The point, again, is that the agenda is set by advocates of U.S. and Israeli violence, who condemn the media for their alleged anti-establishment bias. The most extraordinary charges against the media are voiced with wild abandon, and sometimes refuted. But there is little attempt at serious analysis of the events discussed or of media performance, and the idea of investigating a possible pro-Israel, pro-U.S. bias is off the agenda, apart from Hooglund's careful analysis.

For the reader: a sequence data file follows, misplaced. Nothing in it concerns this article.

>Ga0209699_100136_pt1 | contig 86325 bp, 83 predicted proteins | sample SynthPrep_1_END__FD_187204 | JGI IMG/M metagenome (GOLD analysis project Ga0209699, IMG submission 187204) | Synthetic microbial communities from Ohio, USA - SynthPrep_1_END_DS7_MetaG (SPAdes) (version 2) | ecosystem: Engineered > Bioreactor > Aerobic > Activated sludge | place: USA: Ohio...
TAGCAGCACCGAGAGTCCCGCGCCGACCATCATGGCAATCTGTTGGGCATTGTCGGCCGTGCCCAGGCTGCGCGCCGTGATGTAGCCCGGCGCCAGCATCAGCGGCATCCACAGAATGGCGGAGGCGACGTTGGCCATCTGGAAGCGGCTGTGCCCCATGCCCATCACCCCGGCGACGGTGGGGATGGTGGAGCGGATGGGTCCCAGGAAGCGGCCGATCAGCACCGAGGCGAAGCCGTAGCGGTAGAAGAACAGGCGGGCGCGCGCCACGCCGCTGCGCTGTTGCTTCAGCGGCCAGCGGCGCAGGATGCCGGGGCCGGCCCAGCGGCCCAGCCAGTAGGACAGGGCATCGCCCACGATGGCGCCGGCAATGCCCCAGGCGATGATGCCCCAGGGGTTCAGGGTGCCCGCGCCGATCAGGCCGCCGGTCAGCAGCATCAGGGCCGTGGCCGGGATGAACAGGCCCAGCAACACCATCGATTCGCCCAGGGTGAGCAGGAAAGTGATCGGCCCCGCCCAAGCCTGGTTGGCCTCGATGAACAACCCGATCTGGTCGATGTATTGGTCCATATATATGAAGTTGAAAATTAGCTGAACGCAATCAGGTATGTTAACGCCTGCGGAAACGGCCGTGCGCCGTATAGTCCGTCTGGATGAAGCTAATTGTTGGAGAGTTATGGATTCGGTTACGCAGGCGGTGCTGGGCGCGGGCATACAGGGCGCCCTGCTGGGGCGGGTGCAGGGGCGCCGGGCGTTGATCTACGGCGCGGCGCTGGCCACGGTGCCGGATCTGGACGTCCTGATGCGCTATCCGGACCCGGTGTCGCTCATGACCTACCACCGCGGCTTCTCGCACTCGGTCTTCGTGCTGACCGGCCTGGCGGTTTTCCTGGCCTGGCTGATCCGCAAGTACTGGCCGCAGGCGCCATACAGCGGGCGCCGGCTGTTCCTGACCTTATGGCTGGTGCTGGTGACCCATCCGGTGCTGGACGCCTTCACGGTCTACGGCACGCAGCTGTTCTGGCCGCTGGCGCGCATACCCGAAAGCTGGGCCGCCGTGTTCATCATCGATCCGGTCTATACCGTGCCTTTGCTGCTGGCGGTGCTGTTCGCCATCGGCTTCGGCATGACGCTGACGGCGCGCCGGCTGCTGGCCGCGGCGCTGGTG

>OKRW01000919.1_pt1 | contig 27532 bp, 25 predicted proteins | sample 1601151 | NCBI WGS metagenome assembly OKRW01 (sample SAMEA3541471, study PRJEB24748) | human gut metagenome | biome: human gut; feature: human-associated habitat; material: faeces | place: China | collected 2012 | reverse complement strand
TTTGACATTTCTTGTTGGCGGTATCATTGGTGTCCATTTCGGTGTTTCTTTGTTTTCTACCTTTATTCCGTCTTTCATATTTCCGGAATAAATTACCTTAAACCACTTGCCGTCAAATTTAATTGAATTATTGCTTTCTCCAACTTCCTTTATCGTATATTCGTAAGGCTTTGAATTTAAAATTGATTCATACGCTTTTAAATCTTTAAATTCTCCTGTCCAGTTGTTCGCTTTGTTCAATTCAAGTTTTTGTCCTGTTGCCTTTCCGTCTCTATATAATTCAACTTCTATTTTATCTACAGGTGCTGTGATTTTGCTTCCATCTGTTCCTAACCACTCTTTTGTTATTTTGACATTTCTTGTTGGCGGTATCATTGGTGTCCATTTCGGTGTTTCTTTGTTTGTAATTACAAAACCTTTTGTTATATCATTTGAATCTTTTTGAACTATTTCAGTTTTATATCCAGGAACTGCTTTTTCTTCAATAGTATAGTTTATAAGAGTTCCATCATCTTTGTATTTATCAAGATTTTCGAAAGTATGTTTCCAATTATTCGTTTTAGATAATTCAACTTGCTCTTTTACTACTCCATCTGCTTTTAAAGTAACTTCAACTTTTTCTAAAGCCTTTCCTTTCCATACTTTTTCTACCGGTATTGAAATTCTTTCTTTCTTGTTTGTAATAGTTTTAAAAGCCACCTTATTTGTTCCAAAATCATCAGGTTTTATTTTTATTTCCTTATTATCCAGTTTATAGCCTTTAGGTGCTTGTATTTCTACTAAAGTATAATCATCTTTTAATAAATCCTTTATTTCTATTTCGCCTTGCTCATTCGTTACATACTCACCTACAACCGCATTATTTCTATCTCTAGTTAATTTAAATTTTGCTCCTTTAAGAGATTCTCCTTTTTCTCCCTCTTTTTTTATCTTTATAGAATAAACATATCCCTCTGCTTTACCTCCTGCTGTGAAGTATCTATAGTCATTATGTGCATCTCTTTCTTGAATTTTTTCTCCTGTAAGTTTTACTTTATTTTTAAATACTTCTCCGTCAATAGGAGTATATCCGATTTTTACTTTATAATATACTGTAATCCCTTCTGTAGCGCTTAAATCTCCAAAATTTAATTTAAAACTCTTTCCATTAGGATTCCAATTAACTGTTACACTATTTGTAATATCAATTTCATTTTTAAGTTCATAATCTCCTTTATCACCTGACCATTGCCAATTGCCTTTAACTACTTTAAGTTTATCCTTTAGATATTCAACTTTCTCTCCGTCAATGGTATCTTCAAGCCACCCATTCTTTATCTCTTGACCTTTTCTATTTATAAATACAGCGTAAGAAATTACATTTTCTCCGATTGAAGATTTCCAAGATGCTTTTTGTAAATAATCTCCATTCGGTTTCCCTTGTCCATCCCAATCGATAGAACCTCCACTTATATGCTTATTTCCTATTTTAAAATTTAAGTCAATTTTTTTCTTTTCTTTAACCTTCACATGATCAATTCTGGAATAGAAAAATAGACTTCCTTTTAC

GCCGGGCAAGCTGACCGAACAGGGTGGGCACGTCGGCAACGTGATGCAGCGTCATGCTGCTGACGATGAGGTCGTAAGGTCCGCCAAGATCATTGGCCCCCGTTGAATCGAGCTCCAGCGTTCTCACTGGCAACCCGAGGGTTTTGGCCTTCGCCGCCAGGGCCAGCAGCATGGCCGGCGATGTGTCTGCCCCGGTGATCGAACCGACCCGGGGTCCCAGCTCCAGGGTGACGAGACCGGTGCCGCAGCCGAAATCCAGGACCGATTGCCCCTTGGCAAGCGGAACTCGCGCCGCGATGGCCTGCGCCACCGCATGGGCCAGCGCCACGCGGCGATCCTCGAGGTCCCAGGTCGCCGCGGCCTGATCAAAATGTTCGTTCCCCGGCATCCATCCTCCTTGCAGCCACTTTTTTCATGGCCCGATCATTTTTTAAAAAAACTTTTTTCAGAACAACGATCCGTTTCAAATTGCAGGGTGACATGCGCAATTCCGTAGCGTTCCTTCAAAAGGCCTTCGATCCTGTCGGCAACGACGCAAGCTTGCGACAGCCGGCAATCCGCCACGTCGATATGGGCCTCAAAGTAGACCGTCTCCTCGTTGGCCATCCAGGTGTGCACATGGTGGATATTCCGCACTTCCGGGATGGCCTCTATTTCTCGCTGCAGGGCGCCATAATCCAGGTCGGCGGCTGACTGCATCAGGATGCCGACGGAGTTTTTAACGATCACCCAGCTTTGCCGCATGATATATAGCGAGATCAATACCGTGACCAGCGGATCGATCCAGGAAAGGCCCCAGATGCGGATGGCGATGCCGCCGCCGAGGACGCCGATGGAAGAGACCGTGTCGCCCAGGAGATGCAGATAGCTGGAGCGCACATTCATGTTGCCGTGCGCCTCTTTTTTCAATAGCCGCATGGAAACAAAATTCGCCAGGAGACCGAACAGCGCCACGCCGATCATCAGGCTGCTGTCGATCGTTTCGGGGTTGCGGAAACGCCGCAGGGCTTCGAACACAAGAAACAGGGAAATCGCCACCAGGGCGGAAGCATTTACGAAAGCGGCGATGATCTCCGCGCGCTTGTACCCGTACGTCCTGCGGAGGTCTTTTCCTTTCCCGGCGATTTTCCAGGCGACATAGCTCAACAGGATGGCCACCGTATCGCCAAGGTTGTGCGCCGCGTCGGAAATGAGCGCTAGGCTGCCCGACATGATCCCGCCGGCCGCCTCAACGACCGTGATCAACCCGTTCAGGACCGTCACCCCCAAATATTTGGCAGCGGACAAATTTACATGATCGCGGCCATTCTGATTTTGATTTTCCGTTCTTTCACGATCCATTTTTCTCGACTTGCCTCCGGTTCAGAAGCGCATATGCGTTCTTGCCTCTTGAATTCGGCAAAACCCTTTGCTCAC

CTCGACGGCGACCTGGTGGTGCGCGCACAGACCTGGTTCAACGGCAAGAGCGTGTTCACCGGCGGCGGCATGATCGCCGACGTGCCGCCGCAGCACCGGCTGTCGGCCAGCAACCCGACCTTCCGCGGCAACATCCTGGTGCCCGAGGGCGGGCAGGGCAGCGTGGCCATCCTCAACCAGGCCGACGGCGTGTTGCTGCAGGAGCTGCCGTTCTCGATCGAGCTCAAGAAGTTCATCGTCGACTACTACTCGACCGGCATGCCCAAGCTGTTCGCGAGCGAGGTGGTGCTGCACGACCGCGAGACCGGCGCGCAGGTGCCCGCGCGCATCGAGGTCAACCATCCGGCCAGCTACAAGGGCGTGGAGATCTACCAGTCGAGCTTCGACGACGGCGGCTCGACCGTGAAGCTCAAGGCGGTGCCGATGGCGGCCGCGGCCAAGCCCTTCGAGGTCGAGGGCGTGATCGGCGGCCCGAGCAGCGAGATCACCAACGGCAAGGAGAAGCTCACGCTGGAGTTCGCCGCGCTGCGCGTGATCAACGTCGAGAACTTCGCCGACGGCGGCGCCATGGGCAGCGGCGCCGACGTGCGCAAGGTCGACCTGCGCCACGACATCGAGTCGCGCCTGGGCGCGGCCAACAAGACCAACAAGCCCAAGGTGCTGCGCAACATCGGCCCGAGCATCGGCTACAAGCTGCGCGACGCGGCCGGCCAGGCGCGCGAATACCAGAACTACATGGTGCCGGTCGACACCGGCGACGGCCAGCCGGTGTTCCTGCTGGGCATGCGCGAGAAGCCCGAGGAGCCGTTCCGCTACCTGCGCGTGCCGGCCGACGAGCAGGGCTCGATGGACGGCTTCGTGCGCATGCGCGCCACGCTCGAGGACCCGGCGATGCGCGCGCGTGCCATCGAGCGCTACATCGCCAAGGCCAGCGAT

The final chapter, "Reflections on Media Coverage of the Third World," is opened by Ambassador David Newsom, who says that "there is today in the press a strong tendency towards skepticism regarding official U.S. policy and those foreign officials abroad who are identified with it." He asks, "what is the effect in the public mind of the contrast between the ragged and open-shirted revolutionary and the well-dressed oligarch in contrasting scenes transmitted by television from Central America?" He would have us believe, then, that television presents a sympathetic portrait of the guerrillas in El Salvador and Guatemala. A response by David Lichtenstein of the right-wing media monitoring organization AIM condemns the media for their "instantaneous moral condemnation" of U.S. policy in Vietnam and El Salvador, and of Israel during "the Lebanon incursion." Much of the criticism of the press, he feels, "arises from this sort of...pro-Arab or pro-Israel bias -- sentiments in favor of Ho Chi Minh or in favor of the Communist guerrillas." He mentions no examples of critics of the press who favor Ho or Communist guerrillas, and does not explain why they are not represented in these seminars if they are so influential and numerous. He concludes that "You have within the media ideological conflicts which run all the way across the political spectrum," a position that can be sustained if we take the political spectrum to be determined by the needs of powerful elites. With regard to El Salvador, he says that "the whole uproar over human rights, for example, is often the shrill cry of the not-very-well-informed journalistic visitor who lacks historical perspective, who is not familiar with Latin American culture, or how an entirely different culture developed out of entirely different social conditions." Putting aside his judgment about the "uproar" in media that regularly suppressed U.S.-backed atrocities in El Salvador while praising the "moderate" Duarte regime that carried them out, he does not indicate whether similar considerations apply to the atrocities carried out by official enemies. The remaining discussion stays within the predicted bounds, without exception.